Let’s Recycle the Right Way; How Apopka Recycles

Think twice before throwing items in your home recycling bin. So-called “unacceptable waste” can have a big impact on the costs of Apopka’s solid waste collection system.

More and more unrecyclable materials are showing up in city curbside collections, according to officials with the City’s Public Services Department. Some customers are even using their recycling containers to dispose of toxic materials like oil and chemicals – a violation of federal and state environmental laws.

Occasionally, these non-recyclables force entire truckloads of collected waste to be refused at regional processing centers. Then the city must go to a landfill and pay to dump recyclables that originally were intended to reduce disposal costs and minimize the amount of garbage filling up landfills.

Your  recycling choices are very important to the success of Apopka’s solid waste program. In fact, rising disposal costs eventually could force the city to raise residential collection fees. Apopka currently charges $16 a month – among the lowest rates in Central Florida – for garbage, recycling and yard waste / bulk collections.

Proper recycling helps to save money and save the environment.

Here’s how:

  • Among the most important things to remember: Do not put hazardous household waste in city recycling bins such as toxic or flammable chemicals, computers or televisions. Although some of these items can be recycled, residents should take them to a special disposal and recycling facility.
  • Orange County government operates a household hazardous waste program with a permanent drop-off location available from 8 a.m. to 5 p.m. Wednesdays and Saturdays at 5000 L.B. McLeod Road west of Orlando.
  • A nearby collection event is scheduled from 8 a.m. to 3 p.m. Oct. 17 at Apopka High School on Martin Street in Apopka. For more information call (407) 836-6601 or visit the website at www.ocfl.net/HHW.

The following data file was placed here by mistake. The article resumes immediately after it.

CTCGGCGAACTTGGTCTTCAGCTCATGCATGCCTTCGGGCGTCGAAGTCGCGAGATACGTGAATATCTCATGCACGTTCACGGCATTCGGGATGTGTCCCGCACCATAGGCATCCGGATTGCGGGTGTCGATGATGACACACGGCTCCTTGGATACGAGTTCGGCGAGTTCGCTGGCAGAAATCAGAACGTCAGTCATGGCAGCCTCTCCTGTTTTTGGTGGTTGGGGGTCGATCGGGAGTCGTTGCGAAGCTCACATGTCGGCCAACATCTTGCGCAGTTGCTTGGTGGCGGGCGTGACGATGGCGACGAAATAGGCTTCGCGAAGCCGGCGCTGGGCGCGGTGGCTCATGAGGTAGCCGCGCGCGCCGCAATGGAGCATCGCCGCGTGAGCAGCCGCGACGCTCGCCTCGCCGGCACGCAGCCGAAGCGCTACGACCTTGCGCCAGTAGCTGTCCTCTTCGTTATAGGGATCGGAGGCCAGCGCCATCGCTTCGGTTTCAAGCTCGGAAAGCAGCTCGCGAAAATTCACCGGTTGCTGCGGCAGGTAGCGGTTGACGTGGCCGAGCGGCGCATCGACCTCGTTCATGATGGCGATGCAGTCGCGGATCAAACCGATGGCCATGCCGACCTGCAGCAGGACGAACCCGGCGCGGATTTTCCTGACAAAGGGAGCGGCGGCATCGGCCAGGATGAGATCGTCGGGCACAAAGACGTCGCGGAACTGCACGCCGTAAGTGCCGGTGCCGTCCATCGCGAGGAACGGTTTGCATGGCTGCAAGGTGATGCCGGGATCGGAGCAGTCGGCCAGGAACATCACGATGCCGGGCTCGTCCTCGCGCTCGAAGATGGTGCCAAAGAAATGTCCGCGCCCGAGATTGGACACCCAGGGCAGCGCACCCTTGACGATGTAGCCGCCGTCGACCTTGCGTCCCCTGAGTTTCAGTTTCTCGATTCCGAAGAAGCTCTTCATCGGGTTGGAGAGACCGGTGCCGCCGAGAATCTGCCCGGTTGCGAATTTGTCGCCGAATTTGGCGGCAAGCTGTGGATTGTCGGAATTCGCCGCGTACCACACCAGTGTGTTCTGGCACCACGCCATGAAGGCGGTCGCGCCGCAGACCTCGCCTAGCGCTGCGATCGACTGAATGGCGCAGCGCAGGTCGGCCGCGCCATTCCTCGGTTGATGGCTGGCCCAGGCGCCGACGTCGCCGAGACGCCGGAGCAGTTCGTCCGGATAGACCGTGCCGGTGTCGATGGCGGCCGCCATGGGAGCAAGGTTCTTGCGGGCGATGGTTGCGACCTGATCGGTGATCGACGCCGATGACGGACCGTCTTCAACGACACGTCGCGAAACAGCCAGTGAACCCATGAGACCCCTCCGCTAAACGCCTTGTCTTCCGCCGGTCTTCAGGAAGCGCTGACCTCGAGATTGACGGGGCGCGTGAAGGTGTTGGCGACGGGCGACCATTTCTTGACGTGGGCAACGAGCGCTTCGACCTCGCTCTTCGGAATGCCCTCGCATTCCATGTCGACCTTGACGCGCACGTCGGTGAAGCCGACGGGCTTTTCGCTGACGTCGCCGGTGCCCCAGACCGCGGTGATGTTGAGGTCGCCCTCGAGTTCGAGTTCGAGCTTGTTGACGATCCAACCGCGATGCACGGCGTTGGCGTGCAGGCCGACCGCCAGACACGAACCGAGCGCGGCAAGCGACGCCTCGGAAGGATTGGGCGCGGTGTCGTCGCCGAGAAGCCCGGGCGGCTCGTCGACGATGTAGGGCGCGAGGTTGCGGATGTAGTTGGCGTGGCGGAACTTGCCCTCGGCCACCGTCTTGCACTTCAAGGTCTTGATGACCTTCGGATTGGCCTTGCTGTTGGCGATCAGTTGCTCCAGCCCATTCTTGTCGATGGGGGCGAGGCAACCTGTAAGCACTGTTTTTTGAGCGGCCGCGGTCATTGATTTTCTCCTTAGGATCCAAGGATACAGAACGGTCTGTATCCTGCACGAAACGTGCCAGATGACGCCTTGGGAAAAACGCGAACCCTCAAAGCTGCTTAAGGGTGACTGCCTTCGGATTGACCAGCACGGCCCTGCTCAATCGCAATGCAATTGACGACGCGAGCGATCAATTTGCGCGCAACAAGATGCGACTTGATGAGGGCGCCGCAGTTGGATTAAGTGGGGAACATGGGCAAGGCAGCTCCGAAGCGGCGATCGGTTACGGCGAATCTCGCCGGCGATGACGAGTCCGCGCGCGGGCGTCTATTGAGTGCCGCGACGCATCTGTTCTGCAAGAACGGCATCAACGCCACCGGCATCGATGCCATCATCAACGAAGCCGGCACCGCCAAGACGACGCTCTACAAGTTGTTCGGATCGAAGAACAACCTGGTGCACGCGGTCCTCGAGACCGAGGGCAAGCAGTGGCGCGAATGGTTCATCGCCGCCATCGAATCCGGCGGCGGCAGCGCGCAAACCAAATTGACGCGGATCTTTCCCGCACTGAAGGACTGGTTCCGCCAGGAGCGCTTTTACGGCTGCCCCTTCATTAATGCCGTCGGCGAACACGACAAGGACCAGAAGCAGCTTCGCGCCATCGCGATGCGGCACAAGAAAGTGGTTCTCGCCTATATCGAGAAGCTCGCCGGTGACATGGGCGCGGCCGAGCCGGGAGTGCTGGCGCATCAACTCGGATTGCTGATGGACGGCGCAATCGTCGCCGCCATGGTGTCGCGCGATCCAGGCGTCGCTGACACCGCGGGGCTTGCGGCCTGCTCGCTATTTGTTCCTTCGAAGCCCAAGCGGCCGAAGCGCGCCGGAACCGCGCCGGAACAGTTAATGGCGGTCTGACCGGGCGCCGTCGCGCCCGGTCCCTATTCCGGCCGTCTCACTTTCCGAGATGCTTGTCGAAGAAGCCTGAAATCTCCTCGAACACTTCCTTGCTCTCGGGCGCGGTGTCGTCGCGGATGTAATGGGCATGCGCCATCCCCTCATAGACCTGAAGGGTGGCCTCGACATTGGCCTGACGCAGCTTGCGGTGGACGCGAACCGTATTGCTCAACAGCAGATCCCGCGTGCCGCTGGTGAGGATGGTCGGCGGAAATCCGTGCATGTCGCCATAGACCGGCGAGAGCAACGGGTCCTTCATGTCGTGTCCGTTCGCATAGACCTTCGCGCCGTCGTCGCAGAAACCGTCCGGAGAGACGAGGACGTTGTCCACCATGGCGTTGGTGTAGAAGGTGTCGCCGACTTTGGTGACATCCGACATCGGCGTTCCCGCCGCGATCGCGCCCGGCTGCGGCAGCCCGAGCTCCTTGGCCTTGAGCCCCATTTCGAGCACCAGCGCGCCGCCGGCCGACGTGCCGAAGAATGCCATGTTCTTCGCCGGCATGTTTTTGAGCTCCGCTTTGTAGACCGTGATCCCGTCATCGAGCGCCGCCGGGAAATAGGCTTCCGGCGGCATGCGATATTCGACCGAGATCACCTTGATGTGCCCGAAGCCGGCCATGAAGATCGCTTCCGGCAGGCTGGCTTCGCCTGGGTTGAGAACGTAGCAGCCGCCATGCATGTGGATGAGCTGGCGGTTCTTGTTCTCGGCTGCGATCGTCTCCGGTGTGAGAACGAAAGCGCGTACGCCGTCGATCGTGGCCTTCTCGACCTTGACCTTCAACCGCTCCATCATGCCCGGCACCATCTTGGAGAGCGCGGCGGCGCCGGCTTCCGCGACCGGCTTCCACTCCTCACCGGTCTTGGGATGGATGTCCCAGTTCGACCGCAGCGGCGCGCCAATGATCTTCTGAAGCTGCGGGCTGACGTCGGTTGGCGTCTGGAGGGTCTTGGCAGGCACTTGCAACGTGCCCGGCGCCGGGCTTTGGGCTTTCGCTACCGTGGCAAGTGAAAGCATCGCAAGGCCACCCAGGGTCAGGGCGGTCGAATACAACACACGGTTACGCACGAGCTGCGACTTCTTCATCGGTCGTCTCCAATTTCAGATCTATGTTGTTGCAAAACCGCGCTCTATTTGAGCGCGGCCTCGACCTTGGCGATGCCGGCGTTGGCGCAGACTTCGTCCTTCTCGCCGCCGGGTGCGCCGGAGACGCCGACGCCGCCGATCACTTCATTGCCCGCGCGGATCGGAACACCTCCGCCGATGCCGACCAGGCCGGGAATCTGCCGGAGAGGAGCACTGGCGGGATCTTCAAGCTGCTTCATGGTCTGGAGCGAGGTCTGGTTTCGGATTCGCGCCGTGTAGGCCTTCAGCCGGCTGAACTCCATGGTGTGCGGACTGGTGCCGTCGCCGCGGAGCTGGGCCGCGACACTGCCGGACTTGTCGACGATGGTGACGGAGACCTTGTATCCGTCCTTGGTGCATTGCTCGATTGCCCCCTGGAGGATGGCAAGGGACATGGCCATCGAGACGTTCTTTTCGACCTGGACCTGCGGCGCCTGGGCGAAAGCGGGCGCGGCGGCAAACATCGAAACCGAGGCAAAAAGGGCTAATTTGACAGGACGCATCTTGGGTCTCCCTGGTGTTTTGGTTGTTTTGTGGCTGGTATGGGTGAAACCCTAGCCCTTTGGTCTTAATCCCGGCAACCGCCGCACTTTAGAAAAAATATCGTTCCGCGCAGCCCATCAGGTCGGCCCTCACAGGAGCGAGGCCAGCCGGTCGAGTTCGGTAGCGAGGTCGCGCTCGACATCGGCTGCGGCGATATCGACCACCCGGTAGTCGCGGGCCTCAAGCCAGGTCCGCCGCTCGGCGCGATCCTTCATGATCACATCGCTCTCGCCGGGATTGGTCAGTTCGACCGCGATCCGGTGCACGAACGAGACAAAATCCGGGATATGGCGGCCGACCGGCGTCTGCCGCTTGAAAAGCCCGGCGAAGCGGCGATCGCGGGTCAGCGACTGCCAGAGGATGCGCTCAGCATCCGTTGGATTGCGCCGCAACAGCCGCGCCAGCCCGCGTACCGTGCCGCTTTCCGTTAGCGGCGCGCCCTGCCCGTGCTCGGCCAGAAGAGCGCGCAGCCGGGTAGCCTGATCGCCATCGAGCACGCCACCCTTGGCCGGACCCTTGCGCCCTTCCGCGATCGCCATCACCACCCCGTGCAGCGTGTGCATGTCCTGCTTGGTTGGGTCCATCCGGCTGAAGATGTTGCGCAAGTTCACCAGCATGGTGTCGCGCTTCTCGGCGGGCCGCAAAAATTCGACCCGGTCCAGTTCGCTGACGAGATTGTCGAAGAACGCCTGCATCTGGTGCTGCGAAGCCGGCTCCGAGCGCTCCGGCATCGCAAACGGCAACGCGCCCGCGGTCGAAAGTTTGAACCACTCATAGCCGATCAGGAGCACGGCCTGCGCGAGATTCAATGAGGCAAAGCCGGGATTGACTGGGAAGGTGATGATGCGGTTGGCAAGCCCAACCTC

• Do not put plastic shopping bags in your curbside recycling, and do not bundle recyclables in plastic bags. Bags can catch on mechanical sorters and slow the recycling process. It is best to gather up your plastic bags and return them to the grocery store, which recycles the bags as a separate bulk item.
  • Do not recycle plastic hoses or tubing, toys or structural plastic. Don’t recycle Styrofoam and packing foam—clean these materials out of shipping boxes prior to recycling.

Here are other items to avoid:

  • Window or sheet glass
  • Ceramics
  • Light bulbs
  • Food contaminated paper such as greasy pizza boxes or fast-food wrappers.
  • Photos and hard-cover books
  • Appliances, metal pipes or automotive parts

The City of Apopka may refuse to collect curbside bins with noticeable unrecyclable materials. Too many unrecyclable materials in the collection cycle also will be turned away at regional processing centers.

  • Make sure to recycle correct materials such as plastics. Look for plastic containers with a recycling number one through seven stamped on the bottom.
  • Recycle metals like aluminum drink cans and foil, metal food containers or jar lids. Glass bottle and food containers are ideal. Wash out containers before disposing them.
  • Paper products include many food-related recyclables such as milk, juice and ice cream cartons, wine and juice drink boxes. Paper board includes cereal boxes and paper towel/ toilet tissue rolls.
  • Newspaper, magazines, paper bags and old mail are easy recyclables. Be sure to flatten, cut or fold large cardboard boxes to fit inside the collection cart. Do not recycle wet cardboard that can clog recycling sort machines.

Participation in recycling is important. Americans create 254 million tons of trash a year. About 34 percent is recycled.

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